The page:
Data retention is one of those unsexy areas of IT management that we know needs to be addressed but would rather ignore. Besides, that’s what your legal team is for, right?
Well, not really. And unfortunately, data retention is not something you can avoid. There are real ramifications if your business doesn’t properly retain and protect email messages, especially once there’s notice of a lawsuit. In addition, you can also create unnecessary business risks by holding onto Exchange email too long.
Data retention policy dos and don’ts
Exchange data retention is a science, not an art. You must have a clear and concise idea of what your business is willing to take on. Otherwise, you run the risk of increased liability, spoiled evidence and numerous other negative side effects when lawyers get involved.
Some companies think it’s as simple as saying, “We’re saving all email indefinitely” or “We should try to save what’s needed, and then delete everything else after a year or so.” It’s not.
Another common gaffe is when in-house legal counsel downloads a template off the Web and pulls a random retention time out of the air. Some people mistakenly think that this is enough for an effective data retention policy.
Who and what data retention policies should include
To assemble an effective data retention policy -- especially for Microsoft Exchange Server -- all the right people need to
- Legal -- To ensure that accurate retention and legal hold times are used.
- Human resources -- To ensure acceptable usage policies and other employee matters are enforced.
- Operations -- To ensure that all business units are on board.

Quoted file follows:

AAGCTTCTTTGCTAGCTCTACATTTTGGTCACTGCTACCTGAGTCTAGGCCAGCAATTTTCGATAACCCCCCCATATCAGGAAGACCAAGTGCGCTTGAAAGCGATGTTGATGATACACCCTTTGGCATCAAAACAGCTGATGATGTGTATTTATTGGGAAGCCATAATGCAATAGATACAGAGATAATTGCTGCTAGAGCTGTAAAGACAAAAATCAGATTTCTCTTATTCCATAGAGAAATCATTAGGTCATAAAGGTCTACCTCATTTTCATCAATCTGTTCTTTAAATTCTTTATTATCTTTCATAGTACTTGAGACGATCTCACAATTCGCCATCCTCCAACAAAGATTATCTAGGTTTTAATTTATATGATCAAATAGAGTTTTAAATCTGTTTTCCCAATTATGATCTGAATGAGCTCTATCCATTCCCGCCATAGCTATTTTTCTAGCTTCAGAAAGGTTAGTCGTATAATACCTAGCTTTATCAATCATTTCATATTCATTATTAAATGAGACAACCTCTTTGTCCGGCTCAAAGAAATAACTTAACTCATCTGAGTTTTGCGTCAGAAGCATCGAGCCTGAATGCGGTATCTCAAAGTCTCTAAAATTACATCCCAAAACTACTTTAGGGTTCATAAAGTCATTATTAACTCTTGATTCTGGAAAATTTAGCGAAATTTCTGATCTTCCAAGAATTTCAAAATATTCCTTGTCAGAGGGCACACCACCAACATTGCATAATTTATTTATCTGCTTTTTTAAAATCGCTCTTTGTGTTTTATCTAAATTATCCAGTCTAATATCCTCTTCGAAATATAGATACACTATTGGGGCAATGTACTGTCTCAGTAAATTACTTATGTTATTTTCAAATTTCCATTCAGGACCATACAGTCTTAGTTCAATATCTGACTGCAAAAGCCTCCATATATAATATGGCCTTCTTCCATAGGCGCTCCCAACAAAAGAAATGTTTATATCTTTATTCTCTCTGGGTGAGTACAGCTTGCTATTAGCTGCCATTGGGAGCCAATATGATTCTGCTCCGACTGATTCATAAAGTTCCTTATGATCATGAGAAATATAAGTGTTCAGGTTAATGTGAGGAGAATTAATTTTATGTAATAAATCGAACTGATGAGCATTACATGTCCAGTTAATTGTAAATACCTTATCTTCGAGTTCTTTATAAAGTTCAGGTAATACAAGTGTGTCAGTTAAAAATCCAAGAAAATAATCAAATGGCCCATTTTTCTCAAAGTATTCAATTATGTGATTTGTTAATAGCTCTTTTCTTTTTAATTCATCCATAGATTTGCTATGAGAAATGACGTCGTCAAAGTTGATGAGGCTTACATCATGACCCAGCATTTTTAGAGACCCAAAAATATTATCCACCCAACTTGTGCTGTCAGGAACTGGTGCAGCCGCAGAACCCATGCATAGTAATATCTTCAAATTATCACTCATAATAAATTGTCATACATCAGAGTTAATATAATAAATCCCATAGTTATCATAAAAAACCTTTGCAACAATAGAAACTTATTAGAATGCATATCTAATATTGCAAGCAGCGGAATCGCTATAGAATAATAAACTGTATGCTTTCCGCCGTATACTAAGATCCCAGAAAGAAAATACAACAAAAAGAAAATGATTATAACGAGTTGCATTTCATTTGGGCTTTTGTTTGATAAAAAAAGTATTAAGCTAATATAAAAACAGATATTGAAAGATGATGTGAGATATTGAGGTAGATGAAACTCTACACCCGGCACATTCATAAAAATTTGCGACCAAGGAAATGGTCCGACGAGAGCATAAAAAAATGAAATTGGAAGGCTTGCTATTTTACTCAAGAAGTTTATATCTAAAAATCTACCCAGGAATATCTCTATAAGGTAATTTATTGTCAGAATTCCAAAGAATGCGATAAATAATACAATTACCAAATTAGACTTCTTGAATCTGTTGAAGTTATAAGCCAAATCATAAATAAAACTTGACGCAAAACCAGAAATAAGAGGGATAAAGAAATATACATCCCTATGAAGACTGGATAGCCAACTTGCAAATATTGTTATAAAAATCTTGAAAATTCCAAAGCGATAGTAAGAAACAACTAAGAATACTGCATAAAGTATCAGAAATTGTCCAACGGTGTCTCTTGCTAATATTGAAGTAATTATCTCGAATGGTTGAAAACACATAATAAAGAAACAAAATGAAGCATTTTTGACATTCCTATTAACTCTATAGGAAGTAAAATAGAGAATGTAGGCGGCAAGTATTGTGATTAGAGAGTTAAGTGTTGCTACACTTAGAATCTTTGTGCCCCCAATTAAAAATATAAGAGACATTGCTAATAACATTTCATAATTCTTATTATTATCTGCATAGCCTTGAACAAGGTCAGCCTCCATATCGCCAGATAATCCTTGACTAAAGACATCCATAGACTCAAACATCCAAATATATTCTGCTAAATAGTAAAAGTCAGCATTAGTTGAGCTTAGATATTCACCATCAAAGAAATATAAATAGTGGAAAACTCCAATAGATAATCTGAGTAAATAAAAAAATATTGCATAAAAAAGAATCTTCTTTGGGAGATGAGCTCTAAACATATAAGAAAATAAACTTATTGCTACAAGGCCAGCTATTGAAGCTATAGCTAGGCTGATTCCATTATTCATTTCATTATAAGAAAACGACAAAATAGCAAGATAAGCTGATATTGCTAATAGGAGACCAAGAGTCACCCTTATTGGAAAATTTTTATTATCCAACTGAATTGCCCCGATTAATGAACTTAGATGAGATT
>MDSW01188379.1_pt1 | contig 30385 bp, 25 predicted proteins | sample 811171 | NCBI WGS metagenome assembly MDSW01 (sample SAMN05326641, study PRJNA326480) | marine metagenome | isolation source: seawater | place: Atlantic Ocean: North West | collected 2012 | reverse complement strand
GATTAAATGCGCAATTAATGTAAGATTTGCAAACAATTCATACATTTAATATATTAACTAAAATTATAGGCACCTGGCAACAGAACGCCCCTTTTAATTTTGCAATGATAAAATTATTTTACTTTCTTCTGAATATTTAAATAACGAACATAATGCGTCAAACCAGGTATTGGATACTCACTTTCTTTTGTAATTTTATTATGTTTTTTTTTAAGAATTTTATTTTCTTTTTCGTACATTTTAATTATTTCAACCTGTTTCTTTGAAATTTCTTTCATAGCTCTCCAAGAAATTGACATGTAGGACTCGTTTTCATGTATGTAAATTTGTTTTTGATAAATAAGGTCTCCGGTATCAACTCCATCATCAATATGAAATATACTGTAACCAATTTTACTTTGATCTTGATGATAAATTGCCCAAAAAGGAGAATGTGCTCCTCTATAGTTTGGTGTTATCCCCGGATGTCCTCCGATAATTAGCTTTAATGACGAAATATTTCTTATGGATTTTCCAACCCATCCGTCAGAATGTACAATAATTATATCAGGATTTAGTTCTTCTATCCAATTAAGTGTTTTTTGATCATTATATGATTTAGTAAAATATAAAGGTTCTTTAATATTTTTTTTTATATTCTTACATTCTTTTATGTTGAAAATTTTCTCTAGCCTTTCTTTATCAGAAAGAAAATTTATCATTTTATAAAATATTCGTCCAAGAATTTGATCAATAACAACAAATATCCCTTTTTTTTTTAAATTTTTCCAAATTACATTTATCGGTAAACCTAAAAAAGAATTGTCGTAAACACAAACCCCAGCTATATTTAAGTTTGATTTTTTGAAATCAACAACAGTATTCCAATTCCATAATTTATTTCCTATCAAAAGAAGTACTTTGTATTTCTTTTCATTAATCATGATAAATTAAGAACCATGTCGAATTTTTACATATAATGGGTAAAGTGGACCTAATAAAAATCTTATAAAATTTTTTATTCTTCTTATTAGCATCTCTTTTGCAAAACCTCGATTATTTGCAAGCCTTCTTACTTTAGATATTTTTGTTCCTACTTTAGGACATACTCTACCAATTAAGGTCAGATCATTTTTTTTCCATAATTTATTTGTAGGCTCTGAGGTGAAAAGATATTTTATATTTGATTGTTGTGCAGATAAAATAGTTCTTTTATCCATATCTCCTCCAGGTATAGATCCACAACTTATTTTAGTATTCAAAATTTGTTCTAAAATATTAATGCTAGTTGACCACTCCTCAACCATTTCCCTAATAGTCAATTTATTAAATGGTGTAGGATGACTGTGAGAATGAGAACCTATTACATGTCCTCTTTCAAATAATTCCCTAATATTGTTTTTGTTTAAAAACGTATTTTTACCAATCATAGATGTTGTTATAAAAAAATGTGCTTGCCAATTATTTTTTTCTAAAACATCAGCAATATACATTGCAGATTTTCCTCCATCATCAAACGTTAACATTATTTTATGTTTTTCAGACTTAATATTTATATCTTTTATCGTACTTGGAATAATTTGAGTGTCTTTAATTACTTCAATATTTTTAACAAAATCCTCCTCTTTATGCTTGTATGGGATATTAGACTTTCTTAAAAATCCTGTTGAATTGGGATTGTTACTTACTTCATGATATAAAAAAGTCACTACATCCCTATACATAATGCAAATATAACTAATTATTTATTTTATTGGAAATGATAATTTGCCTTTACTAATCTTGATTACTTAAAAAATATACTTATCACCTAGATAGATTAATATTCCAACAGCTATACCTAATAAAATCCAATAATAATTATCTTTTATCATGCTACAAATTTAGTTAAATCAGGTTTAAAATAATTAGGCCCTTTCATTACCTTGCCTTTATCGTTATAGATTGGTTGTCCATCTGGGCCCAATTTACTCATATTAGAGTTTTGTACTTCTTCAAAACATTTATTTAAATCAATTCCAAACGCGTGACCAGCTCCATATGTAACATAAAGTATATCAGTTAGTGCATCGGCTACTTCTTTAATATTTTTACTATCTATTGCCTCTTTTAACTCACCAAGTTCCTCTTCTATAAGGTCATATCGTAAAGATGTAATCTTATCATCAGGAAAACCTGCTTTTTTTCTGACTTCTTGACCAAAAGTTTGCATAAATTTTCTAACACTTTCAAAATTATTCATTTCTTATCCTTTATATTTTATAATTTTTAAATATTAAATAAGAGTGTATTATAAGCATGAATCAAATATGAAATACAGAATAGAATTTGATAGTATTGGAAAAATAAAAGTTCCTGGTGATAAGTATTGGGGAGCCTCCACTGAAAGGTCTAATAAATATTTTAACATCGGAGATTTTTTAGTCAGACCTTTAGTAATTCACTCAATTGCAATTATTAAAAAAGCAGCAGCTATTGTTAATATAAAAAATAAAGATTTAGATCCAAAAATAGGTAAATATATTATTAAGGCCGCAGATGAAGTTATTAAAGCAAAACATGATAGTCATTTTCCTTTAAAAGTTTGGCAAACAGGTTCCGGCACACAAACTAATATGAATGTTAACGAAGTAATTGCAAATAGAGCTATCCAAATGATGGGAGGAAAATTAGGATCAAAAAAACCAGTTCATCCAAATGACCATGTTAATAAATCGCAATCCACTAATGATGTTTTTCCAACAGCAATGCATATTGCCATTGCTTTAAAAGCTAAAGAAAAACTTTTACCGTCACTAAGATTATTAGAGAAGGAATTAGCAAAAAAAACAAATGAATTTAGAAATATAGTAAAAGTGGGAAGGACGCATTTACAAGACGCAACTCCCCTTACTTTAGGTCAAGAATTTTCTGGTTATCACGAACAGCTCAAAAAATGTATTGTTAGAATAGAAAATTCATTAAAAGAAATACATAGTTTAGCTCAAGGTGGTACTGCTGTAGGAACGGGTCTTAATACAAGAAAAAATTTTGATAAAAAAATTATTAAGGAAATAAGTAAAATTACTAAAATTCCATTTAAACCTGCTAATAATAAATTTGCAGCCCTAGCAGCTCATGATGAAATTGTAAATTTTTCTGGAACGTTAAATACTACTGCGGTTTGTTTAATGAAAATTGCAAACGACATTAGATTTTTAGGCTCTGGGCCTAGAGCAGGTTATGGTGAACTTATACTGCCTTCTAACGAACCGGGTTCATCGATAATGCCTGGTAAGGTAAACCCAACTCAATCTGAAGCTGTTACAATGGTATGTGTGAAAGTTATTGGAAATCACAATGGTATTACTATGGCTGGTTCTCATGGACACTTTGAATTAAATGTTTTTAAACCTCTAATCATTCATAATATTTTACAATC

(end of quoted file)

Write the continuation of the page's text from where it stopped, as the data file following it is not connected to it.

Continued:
- IT -- To ensure that all technical aspects are addressed.
- Security -- To ensure that policies are being enforced and that data is properly protected
A successful Exchange data retention policy must take the following into account:
- The various types of data stored in Exchange, not just email
- All versions of Exchange currently running in your environment
- All of the email sitting around on backup tapes, external drives and the legacy servers stored away in your data center. It should also include the Exchange data that’s pushed from servers, workstations and smartphones to online backup services in the cloud.
- All regulations, contracts and policies. This includes specific laws like HIPAA, HITECH, and GLBA. It should also encompass business partner agreements and internal policies involving backups, disaster recovery, incident response, etc.
Your data retention policy should also utilize built-in Exchange functionality, or perhaps even better, a third-party data retention application for actual enforcement, visibility and ongoing administration. It should also follow a security policy template format that is easy to read, understand and manage.
Also, make sure to integrate your data retention plan with your overall records retention program. Get the right people on board, and come up with a game plan for determining what Exchange data you’ve got, where it’s located and whether it needs to be retained or dumped. Put something in place now and be done with it before it before your business gets bitten. .
About the author: Kevin Beaver is an information security consultant, expert witness and professional speaker with Atlanta-based Principle Logic, LLC. With over 22 years of experience in the industry, Beaver specializes in performing independent security assessments revolving around information risk management. Kevin can be reached at www.principlelogic.com and you can follow him on Twitter at @kevinbeaver.
This was first published in June 2011